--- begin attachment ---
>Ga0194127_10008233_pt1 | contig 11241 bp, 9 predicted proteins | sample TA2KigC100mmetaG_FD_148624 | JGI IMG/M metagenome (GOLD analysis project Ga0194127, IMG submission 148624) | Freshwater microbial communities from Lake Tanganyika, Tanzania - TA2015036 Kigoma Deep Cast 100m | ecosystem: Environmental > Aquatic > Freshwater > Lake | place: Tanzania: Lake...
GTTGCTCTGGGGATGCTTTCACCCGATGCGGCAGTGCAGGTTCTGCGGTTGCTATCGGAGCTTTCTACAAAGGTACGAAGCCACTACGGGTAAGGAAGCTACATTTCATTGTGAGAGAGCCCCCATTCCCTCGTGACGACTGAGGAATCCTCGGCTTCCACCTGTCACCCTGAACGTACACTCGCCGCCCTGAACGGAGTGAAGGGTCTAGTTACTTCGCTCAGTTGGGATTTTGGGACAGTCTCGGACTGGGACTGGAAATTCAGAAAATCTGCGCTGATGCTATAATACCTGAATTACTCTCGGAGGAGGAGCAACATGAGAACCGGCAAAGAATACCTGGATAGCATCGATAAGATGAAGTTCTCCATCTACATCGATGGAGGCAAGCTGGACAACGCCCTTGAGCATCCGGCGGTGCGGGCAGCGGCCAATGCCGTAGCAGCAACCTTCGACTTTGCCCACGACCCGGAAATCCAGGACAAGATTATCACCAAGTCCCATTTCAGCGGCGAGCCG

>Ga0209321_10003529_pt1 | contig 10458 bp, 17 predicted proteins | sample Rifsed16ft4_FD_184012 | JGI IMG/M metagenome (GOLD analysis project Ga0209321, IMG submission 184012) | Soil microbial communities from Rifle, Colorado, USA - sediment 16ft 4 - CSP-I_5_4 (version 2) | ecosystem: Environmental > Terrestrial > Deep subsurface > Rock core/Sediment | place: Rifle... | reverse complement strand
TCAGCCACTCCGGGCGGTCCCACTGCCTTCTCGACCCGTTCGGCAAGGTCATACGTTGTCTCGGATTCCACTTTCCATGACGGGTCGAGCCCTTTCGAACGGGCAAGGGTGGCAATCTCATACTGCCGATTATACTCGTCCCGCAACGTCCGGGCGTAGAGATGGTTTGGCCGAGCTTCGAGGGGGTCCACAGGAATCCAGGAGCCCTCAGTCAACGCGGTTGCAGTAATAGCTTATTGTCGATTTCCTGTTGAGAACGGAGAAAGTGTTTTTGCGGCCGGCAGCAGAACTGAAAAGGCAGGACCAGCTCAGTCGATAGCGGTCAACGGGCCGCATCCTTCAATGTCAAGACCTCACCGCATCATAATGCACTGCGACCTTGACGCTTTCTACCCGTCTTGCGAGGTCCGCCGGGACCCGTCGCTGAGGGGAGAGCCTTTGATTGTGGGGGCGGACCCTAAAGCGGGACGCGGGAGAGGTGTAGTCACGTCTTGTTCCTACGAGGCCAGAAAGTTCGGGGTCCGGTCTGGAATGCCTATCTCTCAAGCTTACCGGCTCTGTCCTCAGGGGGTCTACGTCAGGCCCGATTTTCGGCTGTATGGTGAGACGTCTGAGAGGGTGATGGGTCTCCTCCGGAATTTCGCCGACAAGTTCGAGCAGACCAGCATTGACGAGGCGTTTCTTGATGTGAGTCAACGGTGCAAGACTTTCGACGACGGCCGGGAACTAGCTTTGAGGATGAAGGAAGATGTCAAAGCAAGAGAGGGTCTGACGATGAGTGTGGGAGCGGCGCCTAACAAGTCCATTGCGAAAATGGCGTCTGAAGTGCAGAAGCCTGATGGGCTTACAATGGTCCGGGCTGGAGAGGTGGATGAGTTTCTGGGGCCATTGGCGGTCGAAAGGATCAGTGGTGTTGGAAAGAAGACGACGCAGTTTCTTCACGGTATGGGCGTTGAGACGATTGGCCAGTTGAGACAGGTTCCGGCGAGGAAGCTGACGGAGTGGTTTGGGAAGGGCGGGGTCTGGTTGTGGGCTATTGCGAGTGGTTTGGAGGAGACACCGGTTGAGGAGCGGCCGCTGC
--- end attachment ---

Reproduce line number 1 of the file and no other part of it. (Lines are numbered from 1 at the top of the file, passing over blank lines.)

>Ga0194127_10008233_pt1 | contig 11241 bp, 9 predicted proteins | sample TA2KigC100mmetaG_FD_148624 | JGI IMG/M metagenome (GOLD analysis project Ga0194127, IMG submission 148624) | Freshwater microbial communities from Lake Tanganyika, Tanzania - TA2015036 Kigoma Deep Cast 100m | ecosystem: Environmental > Aquatic > Freshwater > Lake | place: Tanzania: Lake...